One of the best ways to understand why certain beers taste the way they do is by knowing the ingredients. And whereas wine is pretty easy (there’s only one ingredient...grapes!), beer has 4 ingredients to know: malt, hops, water, and yeast.
Watch the video or keep reading the blog post below!
Malt can be described as the grains used to create sugar, which then in turn creates alcohol (because the fundamental equation for alcohol is: yeast eats sugar and excretes alcohol and carbon dioxide.) Any grain can make up malt, but barley is the most common because it is the easiest for brewers to work with.
The aromas and flavors of malt are determined by how much the malt gets kilned, which is basically the equivalent to toasting the malt. Think about the difference between a piece of light toast compared to a piece of burnt toast--the same chemical reactions will happen to malt. Flavors in our beer from malt therefore can be really bready like bread dough, bread crust or pie crust up to roasty with flavors like coffee, chocolate, or even burnt toast. You can also get caramel, nutty, or toffee flavors in your beer too, which all come from the malt.
The second ingredient in beer that contributes to aroma and flavor is hops. Hops contribute bitterness to balance out the sweetness coming from malt. They give beer a refreshing quality because in all honesty, if they weren’t around, your beer might taste like leftover cereal milk.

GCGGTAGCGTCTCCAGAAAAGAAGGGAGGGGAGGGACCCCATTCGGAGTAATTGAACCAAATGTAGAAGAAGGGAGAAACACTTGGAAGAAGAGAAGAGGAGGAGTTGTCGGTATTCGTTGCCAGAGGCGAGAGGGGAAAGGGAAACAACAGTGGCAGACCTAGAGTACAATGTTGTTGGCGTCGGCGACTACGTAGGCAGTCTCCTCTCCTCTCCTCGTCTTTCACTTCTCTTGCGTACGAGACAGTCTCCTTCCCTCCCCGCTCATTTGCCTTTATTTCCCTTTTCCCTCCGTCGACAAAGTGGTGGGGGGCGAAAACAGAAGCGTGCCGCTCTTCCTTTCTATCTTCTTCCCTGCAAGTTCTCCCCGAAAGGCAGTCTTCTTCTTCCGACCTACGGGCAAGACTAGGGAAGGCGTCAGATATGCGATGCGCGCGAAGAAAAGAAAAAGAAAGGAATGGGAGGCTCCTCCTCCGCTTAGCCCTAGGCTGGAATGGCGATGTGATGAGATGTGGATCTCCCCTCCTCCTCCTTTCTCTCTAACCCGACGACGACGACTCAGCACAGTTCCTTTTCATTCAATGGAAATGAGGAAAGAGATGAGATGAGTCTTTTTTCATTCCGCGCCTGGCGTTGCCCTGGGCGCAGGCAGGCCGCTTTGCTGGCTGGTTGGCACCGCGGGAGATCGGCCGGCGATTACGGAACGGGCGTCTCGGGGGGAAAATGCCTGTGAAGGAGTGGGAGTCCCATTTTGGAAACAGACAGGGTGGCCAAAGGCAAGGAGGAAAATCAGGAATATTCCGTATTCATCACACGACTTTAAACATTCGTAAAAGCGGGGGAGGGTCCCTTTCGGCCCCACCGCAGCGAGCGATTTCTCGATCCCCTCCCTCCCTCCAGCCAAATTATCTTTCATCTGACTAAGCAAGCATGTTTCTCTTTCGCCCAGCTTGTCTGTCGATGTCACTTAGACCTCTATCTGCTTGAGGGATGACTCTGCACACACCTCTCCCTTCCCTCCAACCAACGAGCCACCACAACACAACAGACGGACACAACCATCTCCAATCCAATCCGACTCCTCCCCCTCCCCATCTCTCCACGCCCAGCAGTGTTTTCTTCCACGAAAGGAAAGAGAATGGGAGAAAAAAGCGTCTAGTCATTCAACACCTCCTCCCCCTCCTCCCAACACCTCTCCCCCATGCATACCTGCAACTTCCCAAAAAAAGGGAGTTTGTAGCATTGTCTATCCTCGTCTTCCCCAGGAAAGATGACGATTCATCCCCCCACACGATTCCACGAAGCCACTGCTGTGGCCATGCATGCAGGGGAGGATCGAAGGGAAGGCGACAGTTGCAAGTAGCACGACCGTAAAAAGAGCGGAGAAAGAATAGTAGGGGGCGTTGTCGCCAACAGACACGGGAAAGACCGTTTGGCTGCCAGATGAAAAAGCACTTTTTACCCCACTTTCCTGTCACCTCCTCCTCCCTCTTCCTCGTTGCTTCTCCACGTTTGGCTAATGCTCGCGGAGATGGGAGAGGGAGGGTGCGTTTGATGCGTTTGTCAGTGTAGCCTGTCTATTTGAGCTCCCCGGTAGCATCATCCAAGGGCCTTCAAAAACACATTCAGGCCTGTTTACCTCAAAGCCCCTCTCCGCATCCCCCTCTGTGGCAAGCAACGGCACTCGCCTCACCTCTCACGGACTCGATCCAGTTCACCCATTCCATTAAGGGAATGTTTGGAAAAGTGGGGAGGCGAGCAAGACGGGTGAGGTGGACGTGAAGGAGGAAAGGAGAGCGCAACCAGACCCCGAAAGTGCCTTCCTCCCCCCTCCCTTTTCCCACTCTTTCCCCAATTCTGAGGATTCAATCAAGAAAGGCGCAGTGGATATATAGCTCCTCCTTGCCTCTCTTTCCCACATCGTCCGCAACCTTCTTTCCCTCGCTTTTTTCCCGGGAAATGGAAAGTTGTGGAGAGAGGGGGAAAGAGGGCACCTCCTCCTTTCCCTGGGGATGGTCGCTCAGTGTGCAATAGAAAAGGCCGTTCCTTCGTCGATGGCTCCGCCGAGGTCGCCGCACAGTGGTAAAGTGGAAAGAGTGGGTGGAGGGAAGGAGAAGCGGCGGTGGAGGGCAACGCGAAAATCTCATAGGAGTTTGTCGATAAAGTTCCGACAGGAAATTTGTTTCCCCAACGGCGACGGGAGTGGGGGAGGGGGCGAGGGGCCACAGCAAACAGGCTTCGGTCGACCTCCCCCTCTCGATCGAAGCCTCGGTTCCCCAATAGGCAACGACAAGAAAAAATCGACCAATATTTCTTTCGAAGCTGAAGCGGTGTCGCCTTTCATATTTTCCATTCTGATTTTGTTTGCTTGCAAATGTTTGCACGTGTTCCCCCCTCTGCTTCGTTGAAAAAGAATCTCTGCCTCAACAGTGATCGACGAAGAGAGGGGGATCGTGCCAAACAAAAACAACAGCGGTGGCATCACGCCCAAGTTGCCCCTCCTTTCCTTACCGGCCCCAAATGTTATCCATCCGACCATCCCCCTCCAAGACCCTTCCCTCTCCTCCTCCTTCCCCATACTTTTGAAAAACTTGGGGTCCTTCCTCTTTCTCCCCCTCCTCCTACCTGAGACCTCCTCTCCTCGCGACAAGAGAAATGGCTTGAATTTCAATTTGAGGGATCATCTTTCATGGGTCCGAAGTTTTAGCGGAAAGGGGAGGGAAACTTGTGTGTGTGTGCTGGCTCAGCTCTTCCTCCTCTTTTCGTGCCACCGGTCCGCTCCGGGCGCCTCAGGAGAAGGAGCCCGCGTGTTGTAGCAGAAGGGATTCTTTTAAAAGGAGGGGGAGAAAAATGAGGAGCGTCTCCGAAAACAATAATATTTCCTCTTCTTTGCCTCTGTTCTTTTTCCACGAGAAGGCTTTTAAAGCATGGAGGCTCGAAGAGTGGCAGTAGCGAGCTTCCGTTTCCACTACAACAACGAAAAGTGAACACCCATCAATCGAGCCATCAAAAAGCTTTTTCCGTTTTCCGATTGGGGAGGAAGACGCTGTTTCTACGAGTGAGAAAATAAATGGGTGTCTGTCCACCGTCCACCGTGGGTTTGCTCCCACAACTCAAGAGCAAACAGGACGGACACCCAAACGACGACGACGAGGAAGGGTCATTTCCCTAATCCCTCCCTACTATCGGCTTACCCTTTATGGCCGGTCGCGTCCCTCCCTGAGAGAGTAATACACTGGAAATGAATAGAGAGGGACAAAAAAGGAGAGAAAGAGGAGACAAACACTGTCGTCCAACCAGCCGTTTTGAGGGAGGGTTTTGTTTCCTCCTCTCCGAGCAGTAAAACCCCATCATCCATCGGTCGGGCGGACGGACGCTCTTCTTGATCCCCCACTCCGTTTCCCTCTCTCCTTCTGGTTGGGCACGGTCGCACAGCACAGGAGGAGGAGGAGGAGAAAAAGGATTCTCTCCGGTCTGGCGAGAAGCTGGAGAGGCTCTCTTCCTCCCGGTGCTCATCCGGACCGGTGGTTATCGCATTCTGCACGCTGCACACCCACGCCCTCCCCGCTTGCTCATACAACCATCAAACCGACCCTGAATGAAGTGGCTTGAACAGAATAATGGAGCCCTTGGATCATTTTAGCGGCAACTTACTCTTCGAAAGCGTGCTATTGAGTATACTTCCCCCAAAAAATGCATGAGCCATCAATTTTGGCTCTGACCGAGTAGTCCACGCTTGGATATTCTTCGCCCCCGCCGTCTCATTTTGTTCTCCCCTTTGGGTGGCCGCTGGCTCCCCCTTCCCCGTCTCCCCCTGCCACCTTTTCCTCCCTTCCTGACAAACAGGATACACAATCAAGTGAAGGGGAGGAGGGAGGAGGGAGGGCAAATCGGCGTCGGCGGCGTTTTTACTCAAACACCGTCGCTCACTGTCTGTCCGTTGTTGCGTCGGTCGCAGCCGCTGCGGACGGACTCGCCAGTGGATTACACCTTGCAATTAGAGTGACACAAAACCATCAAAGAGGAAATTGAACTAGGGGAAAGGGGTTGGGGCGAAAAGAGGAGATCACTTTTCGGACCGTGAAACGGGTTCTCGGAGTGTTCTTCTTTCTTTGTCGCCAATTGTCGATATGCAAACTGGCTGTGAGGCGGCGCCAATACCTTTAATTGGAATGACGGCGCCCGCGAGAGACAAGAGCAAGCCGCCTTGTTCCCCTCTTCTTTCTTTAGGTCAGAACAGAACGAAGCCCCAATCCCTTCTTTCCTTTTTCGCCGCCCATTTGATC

For most beer styles in the world, the flavors and aromas from hops are very subtle giving floral, minty, herbal, and earthy notes to the resulting beer. But here in America, our hops are a little bit stronger. They contribute more of a piney, citrusy, resiny note to our beers, and since we love hops in this juncture of the beer world, those flavors tend to dominate American beer styles.
Moving onto the third ingredient in beer: yeast. Yeast is one of my favorite ingredients to talk about because it is often overlooked, but contributes some of my favorite aromas and flavors in beer. As I mentioned earlier, yeast is what is responsible for making beer alcoholic, and when it eats up sugar and creates alcohol, it also makes byproducts called esters and phenols that contribute to the beer profile.
Esters are simply “fruit” notes in beer, like:
Phenols contribute “spicy” components to beer, and even though they aren’t as prominent as esters, some beers will have a black pepper or clove component to them from the phenols. Yeast contributes a lot of flavor to most ales, so start paying attention when you’re tasting. Check out this video on ales vs. lagers.
Finally, our last ingredient in beer is water, which is really important because it makes up 90% of beer. There are minerals in water like calcium carbonate, gypsum, chlorine which can definitely influence the aroma and taste of beer. Calcium Carbonate will clash with hops and make them taste harsh, whereas gypsum will accentuate hops and make the beer taste more refreshing. Chlorine will make beer taste like medicine. If water has a high iron content, the resulting beer will taste metallic. Historically this was an issue, but today enough technology exists that gives brewers the freedom to add or detract minerals in their water.
Beyond these off-flavors, we really don’t talk about water adding flavor to beer. Most of the aromas and flavors come from malt, hops, and yeast. So the next time you sip on a new beer, think about what you’re smelling and tasting...now you’ll know which ingredient those flavors are coming from!